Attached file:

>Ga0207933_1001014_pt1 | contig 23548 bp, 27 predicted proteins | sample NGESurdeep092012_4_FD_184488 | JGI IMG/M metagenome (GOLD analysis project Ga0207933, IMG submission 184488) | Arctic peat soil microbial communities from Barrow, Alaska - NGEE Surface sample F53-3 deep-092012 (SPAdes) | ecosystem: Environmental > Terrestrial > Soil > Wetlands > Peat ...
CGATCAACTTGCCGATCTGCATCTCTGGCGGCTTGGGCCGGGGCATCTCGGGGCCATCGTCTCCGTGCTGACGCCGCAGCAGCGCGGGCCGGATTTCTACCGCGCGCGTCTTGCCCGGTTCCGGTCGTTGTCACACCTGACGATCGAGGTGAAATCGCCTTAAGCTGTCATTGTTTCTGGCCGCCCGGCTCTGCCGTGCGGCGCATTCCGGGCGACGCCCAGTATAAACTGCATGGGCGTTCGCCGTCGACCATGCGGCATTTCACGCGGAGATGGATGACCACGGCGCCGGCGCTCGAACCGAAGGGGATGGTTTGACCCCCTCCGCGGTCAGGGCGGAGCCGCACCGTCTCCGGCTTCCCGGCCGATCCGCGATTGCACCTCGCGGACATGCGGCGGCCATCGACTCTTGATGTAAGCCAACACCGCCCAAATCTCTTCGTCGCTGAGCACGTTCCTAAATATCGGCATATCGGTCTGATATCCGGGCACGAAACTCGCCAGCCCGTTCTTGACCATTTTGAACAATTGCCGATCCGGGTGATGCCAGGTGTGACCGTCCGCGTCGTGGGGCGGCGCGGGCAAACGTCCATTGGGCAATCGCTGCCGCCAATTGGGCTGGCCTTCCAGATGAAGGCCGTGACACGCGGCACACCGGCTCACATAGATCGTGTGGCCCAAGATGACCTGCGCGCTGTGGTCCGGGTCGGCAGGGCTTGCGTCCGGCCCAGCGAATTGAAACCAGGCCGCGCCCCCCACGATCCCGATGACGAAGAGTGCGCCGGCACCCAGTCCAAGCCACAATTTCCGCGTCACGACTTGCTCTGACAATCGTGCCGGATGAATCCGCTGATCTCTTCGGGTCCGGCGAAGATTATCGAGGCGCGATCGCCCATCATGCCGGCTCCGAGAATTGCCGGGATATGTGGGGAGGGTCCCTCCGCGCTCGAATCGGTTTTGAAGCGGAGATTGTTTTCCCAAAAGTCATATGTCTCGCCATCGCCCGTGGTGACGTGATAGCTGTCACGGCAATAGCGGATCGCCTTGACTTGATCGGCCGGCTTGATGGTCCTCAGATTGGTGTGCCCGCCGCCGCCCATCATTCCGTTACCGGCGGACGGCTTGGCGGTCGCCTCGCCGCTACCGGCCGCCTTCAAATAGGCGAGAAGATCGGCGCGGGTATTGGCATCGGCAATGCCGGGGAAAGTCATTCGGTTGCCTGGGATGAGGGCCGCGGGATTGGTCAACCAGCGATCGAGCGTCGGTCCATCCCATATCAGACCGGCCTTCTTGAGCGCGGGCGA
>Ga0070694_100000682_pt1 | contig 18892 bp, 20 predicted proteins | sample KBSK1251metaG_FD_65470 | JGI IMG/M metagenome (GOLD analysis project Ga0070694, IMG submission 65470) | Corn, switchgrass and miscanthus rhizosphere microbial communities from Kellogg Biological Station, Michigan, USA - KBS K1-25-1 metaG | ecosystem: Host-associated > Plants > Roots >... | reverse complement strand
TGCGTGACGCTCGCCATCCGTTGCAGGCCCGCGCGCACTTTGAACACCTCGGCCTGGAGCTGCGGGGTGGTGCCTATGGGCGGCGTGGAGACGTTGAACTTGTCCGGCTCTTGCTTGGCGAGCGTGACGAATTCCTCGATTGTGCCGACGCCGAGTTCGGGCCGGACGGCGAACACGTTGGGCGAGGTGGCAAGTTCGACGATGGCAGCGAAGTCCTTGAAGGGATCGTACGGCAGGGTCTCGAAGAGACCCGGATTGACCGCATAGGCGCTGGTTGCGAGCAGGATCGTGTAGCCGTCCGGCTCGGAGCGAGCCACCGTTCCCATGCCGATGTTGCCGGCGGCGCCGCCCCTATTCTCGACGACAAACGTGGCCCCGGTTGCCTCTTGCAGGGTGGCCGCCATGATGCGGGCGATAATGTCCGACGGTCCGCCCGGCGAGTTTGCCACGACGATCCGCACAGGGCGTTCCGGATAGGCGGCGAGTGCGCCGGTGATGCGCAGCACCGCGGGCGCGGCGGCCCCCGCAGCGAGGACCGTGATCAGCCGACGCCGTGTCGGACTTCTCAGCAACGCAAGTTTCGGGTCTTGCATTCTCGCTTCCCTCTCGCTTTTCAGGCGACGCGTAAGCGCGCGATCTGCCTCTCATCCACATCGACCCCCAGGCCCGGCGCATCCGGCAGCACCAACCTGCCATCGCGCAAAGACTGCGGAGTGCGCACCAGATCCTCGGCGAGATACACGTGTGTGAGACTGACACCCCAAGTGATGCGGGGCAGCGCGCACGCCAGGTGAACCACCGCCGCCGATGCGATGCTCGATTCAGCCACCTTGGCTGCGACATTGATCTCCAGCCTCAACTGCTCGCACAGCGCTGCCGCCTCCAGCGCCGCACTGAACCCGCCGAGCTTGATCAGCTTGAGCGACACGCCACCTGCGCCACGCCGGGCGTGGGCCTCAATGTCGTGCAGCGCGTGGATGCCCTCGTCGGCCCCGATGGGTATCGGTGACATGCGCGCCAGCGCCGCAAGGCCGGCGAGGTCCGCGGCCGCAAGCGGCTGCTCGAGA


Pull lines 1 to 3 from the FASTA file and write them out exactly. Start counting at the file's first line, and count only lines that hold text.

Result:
>Ga0207933_1001014_pt1 | contig 23548 bp, 27 predicted proteins | sample NGESurdeep092012_4_FD_184488 | JGI IMG/M metagenome (GOLD analysis project Ga0207933, IMG submission 184488) | Arctic peat soil microbial communities from Barrow, Alaska - NGEE Surface sample F53-3 deep-092012 (SPAdes) | ecosystem: Environmental > Terrestrial > Soil > Wetlands > Peat ...
CGATCAACTTGCCGATCTGCATCTCTGGCGGCTTGGGCCGGGGCATCTCGGGGCCATCGTCTCCGTGCTGACGCCGCAGCAGCGCGGGCCGGATTTCTACCGCGCGCGTCTTGCCCGGTTCCGGTCGTTGTCACACCTGACGATCGAGGTGAAATCGCCTTAAGCTGTCATTGTTTCTGGCCGCCCGGCTCTGCCGTGCGGCGCATTCCGGGCGACGCCCAGTATAAACTGCATGGGCGTTCGCCGTCGACCATGCGGCATTTCACGCGGAGATGGATGACCACGGCGCCGGCGCTCGAACCGAAGGGGATGGTTTGACCCCCTCCGCGGTCAGGGCGGAGCCGCACCGTCTCCGGCTTCCCGGCCGATCCGCGATTGCACCTCGCGGACATGCGGCGGCCATCGACTCTTGATGTAAGCCAACACCGCCCAAATCTCTTCGTCGCTGAGCACGTTCCTAAATATCGGCATATCGGTCTGATATCCGGGCACGAAACTCGCCAGCCCGTTCTTGACCATTTTGAACAATTGCCGATCCGGGTGATGCCAGGTGTGACCGTCCGCGTCGTGGGGCGGCGCGGGCAAACGTCCATTGGGCAATCGCTGCCGCCAATTGGGCTGGCCTTCCAGATGAAGGCCGTGACACGCGGCACACCGGCTCACATAGATCGTGTGGCCCAAGATGACCTGCGCGCTGTGGTCCGGGTCGGCAGGGCTTGCGTCCGGCCCAGCGAATTGAAACCAGGCCGCGCCCCCCACGATCCCGATGACGAAGAGTGCGCCGGCACCCAGTCCAAGCCACAATTTCCGCGTCACGACTTGCTCTGACAATCGTGCCGGATGAATCCGCTGATCTCTTCGGGTCCGGCGAAGATTATCGAGGCGCGATCGCCCATCATGCCGGCTCCGAGAATTGCCGGGATATGTGGGGAGGGTCCCTCCGCGCTCGAATCGGTTTTGAAGCGGAGATTGTTTTCCCAAAAGTCATATGTCTCGCCATCGCCCGTGGTGACGTGATAGCTGTCACGGCAATAGCGGATCGCCTTGACTTGATCGGCCGGCTTGATGGTCCTCAGATTGGTGTGCCCGCCGCCGCCCATCATTCCGTTACCGGCGGACGGCTTGGCGGTCGCCTCGCCGCTACCGGCCGCCTTCAAATAGGCGAGAAGATCGGCGCGGGTATTGGCATCGGCAATGCCGGGGAAAGTCATTCGGTTGCCTGGGATGAGGGCCGCGGGATTGGTCAACCAGCGATCGAGCGTCGGTCCATCCCATATCAGACCGGCCTTCTTGAGCGCGGGCGA
>Ga0070694_100000682_pt1 | contig 18892 bp, 20 predicted proteins | sample KBSK1251metaG_FD_65470 | JGI IMG/M metagenome (GOLD analysis project Ga0070694, IMG submission 65470) | Corn, switchgrass and miscanthus rhizosphere microbial communities from Kellogg Biological Station, Michigan, USA - KBS K1-25-1 metaG | ecosystem: Host-associated > Plants > Roots >... | reverse complement strand